NPR and public radio stations, together, have built a significant public service, one that has enjoyed exceptional growth as newspapers and Public TV have been in decline. The public radio system is widely admired for its contributions to improving society, its editorial and business integrity, and its current revenue model. This didn’t happen by accident and it isn’t just because of NPR programming.
Until satellite radio, there was no such thing as a national audience to an NPR program. The national audience for NPR News was exclusively an aggregation of audiences to local stations. Most of the growth that NPR claims for its programs over the past few decades is really the growth of local station audiences.  And today that aggregation remains, by far, the most significant source of listeners to NPR.
That audience success, the success so admired by the outside leaders who aspire to win the NPR CEO job, is a product of leadership at local stations. Believe it or not, it is easy to mess up an NPR News station.  It happens all the time.  Audience success at top performing stations is a result of acumen and intent beyond scheduling NPR programs at the best times of day.
The same holds true for membership fundraising, major giving, underwriting sales, and creating value in the digital space.  The best stations in each of these areas are successful because of strong leadership, innovation, and a commitment to being, and staying, the best. Those leaders are at the foundation of any success that NPR can claim for itself.  There’s no NPR success story today without strong station leadership over several decades.
It is fallacy to assume that success leading a growing public radio station can’t translate into success leading NPR. And given the failure of NPR’s last few CEOs to address the core problems harming the NPR-Member station relationship, it is fair to question whether hiring outside of public radio again will get a different result, especially if the new CEO lacks a strong public service background.
Any new hire to the position is going to have to grow into some parts of the job.  NPR’s recent CEO failures raise the legitimate possibility that a highly qualified station manager has a better chance of growing into the external CEO role than an external candidate has of growing into a successful public radio system leader.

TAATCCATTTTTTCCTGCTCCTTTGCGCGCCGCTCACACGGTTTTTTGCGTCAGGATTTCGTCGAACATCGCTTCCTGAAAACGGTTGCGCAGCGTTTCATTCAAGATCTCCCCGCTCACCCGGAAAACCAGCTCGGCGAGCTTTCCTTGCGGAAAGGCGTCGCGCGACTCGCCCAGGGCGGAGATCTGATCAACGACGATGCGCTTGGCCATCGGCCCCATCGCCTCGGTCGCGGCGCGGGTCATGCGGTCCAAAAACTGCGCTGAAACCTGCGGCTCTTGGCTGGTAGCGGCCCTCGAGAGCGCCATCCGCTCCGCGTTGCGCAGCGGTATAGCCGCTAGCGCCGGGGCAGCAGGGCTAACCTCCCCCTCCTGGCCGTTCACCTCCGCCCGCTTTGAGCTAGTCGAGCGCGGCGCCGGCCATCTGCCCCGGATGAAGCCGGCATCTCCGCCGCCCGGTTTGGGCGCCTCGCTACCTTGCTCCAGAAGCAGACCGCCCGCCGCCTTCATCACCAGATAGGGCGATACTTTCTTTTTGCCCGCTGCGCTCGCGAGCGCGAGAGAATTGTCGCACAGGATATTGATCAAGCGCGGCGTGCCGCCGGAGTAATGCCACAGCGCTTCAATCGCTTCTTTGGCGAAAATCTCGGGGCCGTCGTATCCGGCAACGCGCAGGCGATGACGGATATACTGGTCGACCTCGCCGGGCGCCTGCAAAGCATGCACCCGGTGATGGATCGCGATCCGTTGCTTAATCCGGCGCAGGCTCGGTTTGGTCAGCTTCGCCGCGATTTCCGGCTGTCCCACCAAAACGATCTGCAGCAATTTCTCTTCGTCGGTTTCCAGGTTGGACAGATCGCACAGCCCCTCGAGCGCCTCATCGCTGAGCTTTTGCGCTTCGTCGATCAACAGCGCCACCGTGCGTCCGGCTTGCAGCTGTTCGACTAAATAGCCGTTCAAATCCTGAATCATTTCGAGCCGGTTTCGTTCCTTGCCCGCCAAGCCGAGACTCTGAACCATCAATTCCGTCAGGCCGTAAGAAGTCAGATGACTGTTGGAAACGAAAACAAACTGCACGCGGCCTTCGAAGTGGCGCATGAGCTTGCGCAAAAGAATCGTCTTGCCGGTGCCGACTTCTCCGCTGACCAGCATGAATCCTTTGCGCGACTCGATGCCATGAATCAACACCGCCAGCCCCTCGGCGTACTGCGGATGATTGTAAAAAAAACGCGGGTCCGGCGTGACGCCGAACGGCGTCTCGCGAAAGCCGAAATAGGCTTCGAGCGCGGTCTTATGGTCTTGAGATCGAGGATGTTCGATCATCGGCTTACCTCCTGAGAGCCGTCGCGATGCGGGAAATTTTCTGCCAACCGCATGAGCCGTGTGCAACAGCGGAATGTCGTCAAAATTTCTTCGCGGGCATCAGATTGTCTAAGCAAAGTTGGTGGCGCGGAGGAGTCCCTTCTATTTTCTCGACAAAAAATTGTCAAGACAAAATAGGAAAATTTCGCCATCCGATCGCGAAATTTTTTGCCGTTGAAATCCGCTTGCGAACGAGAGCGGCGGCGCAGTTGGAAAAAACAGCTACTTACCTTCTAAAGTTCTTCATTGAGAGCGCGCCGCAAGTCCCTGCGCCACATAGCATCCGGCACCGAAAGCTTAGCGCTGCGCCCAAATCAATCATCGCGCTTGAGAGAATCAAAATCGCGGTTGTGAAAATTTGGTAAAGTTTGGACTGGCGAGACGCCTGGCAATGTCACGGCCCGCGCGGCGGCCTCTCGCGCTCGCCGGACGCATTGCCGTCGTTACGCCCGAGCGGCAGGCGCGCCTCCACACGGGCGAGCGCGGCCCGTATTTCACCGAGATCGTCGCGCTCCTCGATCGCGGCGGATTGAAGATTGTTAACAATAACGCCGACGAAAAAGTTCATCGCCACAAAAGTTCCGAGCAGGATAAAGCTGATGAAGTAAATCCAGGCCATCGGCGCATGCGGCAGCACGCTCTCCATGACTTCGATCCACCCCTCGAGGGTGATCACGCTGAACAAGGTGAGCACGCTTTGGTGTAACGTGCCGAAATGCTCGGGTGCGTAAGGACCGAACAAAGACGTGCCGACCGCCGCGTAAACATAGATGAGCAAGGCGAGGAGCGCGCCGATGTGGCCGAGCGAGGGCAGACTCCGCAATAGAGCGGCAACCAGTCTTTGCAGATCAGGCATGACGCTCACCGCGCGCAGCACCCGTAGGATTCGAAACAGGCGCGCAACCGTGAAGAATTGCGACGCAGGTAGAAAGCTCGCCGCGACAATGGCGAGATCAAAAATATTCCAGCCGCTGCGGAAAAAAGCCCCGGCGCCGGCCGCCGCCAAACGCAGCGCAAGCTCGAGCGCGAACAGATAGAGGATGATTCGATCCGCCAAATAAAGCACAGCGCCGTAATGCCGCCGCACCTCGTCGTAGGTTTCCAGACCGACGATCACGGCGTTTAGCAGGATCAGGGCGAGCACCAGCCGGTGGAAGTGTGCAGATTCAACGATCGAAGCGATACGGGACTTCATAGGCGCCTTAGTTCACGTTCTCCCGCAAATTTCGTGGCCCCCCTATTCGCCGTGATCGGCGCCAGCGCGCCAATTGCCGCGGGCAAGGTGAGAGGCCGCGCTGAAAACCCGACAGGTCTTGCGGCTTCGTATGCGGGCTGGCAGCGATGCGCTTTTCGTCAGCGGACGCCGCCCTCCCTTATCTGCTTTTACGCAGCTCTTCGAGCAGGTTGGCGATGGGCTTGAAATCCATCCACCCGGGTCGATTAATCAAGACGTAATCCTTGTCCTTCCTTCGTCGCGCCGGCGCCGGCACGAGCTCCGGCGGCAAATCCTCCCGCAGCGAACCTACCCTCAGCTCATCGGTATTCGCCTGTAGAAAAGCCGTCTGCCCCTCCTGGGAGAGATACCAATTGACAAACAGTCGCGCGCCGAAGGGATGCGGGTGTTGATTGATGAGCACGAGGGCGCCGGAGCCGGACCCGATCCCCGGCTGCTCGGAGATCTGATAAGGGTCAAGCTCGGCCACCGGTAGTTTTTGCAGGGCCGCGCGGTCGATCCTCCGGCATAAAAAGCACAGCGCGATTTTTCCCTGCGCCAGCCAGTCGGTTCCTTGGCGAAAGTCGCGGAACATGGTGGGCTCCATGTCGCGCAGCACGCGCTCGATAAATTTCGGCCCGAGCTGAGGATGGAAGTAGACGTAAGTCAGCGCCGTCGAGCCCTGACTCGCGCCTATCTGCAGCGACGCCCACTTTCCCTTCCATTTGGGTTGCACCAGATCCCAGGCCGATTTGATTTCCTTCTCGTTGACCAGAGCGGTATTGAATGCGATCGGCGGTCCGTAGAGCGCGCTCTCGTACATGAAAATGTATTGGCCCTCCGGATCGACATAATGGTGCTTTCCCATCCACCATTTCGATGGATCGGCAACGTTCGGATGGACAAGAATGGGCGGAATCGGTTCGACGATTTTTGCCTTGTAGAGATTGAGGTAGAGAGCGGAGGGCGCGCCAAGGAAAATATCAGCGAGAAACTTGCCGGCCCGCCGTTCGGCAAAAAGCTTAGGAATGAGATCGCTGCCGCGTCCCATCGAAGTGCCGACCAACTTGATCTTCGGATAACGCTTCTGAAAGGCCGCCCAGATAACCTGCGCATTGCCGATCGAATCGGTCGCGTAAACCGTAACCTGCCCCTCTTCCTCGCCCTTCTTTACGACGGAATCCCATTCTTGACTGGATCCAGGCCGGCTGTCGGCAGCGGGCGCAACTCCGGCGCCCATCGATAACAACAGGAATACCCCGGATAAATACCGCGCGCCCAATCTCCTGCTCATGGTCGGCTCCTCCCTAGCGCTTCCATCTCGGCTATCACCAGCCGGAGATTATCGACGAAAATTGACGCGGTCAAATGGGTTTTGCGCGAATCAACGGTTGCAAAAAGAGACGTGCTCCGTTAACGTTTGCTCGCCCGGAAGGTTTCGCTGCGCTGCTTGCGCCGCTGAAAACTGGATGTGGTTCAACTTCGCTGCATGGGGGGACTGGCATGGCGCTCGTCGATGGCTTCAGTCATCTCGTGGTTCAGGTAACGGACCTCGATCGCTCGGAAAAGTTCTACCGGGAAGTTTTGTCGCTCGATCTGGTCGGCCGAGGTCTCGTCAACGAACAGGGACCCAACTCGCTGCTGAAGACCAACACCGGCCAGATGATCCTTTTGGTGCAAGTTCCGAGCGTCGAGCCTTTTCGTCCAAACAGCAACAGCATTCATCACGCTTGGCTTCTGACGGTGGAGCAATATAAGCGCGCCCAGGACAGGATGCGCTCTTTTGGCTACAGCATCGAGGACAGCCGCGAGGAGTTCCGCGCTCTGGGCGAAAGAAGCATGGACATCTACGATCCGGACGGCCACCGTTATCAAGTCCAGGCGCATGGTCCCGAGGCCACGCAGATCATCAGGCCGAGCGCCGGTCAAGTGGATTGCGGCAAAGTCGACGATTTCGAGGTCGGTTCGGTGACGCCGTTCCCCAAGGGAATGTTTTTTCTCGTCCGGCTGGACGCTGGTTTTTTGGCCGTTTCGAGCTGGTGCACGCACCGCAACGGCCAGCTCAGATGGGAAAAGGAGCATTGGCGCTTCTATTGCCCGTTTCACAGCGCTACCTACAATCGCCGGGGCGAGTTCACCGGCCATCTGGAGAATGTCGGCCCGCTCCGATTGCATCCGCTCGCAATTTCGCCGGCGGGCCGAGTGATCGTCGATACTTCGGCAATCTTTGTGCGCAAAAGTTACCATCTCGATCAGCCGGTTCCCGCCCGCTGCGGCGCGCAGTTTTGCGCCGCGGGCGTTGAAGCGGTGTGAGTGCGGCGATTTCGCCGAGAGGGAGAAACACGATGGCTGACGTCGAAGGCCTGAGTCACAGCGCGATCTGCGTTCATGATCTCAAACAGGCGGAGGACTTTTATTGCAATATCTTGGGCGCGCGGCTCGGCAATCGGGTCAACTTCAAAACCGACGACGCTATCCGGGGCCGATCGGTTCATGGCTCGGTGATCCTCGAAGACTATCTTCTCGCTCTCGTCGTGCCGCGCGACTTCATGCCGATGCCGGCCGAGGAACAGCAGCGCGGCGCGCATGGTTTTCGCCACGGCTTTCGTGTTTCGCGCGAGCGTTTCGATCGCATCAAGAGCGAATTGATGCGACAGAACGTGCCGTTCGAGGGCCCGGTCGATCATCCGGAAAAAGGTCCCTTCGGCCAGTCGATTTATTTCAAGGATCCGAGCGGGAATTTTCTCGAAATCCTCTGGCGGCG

There are several highly qualified individuals in public radio for the NPR CEO position. When it comes to recruiting potential candidates, their success should count more because it is in public radio, not less.  

Friday, October 04, 2013

Transition for NPR Highlights Major Industry Issues - Part 2: The NPR-Member Station Relationship

A recent article at Current.org highlighted some of the financial and membership issues facing NPR as it looks for its next leader.  Our last post considered the financial side.  This post considers the membership issues.

Current reported on NPR's recent customer satisfaction survey among member stations.  NPR scored well when it came to representing stations on regulatory, legislative and legal matters.  NPR received very low satisfaction scores on engagement with member stations.

It's no secret that stations have felt for many years that NPR hasn't been looking out for their best interests. The surprise here is the depth of dissatisfaction.  NPR was hoping to score 7.5 out of 10 on the engagement portion of the survey -- that is, NPR aspired to a "C+" average -- and it scored a 5.9.  On attentiveness to small stations, NPR scored 5.1 out of 10.

The low customer satisfaction scores are an especially big deal because NPR's Board is controlled by member stations. Also worth noting is that the past three NPR Board Chairs have come from medium-sized stations, not large stations.